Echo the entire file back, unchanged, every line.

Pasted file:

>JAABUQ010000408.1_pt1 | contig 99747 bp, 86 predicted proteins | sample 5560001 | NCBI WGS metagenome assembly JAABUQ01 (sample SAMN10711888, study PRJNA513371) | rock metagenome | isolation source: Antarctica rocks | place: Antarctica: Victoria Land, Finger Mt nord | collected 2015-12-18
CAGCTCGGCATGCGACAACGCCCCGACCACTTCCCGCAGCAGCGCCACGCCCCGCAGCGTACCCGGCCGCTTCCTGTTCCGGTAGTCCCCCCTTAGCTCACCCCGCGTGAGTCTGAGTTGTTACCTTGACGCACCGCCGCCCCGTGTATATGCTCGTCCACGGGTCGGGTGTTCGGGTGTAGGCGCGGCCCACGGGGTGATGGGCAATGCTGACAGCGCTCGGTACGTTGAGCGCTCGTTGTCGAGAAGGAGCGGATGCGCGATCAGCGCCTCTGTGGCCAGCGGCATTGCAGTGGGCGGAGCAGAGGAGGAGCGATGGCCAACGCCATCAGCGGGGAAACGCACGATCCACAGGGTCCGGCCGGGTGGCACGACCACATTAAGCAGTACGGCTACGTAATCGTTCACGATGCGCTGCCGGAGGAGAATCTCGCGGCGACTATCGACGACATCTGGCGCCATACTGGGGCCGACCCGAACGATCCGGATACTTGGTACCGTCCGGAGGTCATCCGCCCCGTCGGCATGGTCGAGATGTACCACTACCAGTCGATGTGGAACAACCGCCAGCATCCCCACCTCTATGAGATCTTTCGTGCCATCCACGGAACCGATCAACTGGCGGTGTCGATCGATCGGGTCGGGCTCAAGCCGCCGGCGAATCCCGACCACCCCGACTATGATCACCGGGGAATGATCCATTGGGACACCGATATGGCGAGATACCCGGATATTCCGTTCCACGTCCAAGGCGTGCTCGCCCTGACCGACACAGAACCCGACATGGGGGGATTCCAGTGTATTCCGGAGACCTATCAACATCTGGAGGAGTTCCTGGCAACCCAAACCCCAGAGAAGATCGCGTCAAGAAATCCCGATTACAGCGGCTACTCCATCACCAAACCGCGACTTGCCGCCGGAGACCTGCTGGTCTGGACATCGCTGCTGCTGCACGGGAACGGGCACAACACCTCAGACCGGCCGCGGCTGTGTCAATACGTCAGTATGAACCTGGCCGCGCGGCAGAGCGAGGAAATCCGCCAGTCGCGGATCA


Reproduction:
>JAABUQ010000408.1_pt1 | contig 99747 bp, 86 predicted proteins | sample 5560001 | NCBI WGS metagenome assembly JAABUQ01 (sample SAMN10711888, study PRJNA513371) | rock metagenome | isolation source: Antarctica rocks | place: Antarctica: Victoria Land, Finger Mt nord | collected 2015-12-18
CAGCTCGGCATGCGACAACGCCCCGACCACTTCCCGCAGCAGCGCCACGCCCCGCAGCGTACCCGGCCGCTTCCTGTTCCGGTAGTCCCCCCTTAGCTCACCCCGCGTGAGTCTGAGTTGTTACCTTGACGCACCGCCGCCCCGTGTATATGCTCGTCCACGGGTCGGGTGTTCGGGTGTAGGCGCGGCCCACGGGGTGATGGGCAATGCTGACAGCGCTCGGTACGTTGAGCGCTCGTTGTCGAGAAGGAGCGGATGCGCGATCAGCGCCTCTGTGGCCAGCGGCATTGCAGTGGGCGGAGCAGAGGAGGAGCGATGGCCAACGCCATCAGCGGGGAAACGCACGATCCACAGGGTCCGGCCGGGTGGCACGACCACATTAAGCAGTACGGCTACGTAATCGTTCACGATGCGCTGCCGGAGGAGAATCTCGCGGCGACTATCGACGACATCTGGCGCCATACTGGGGCCGACCCGAACGATCCGGATACTTGGTACCGTCCGGAGGTCATCCGCCCCGTCGGCATGGTCGAGATGTACCACTACCAGTCGATGTGGAACAACCGCCAGCATCCCCACCTCTATGAGATCTTTCGTGCCATCCACGGAACCGATCAACTGGCGGTGTCGATCGATCGGGTCGGGCTCAAGCCGCCGGCGAATCCCGACCACCCCGACTATGATCACCGGGGAATGATCCATTGGGACACCGATATGGCGAGATACCCGGATATTCCGTTCCACGTCCAAGGCGTGCTCGCCCTGACCGACACAGAACCCGACATGGGGGGATTCCAGTGTATTCCGGAGACCTATCAACATCTGGAGGAGTTCCTGGCAACCCAAACCCCAGAGAAGATCGCGTCAAGAAATCCCGATTACAGCGGCTACTCCATCACCAAACCGCGACTTGCCGCCGGAGACCTGCTGGTCTGGACATCGCTGCTGCTGCACGGGAACGGGCACAACACCTCAGACCGGCCGCGGCTGTGTCAATACGTCAGTATGAACCTGGCCGCGCGGCAGAGCGAGGAAATCCGCCAGTCGCGGATCA